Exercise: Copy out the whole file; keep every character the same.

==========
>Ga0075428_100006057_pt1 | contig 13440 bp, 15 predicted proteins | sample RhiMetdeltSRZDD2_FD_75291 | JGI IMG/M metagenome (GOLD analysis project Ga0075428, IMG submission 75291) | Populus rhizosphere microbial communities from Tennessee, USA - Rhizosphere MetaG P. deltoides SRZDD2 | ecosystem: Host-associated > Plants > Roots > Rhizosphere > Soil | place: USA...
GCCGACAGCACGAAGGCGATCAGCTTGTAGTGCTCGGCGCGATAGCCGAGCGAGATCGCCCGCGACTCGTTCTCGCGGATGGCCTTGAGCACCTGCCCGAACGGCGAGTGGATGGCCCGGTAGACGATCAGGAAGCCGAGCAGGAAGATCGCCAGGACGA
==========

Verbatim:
>Ga0075428_100006057_pt1 | contig 13440 bp, 15 predicted proteins | sample RhiMetdeltSRZDD2_FD_75291 | JGI IMG/M metagenome (GOLD analysis project Ga0075428, IMG submission 75291) | Populus rhizosphere microbial communities from Tennessee, USA - Rhizosphere MetaG P. deltoides SRZDD2 | ecosystem: Host-associated > Plants > Roots > Rhizosphere > Soil | place: USA...
GCCGACAGCACGAAGGCGATCAGCTTGTAGTGCTCGGCGCGATAGCCGAGCGAGATCGCCCGCGACTCGTTCTCGCGGATGGCCTTGAGCACCTGCCCGAACGGCGAGTGGATGGCCCGGTAGACGATCAGGAAGCCGAGCAGGAAGATCGCCAGGACGA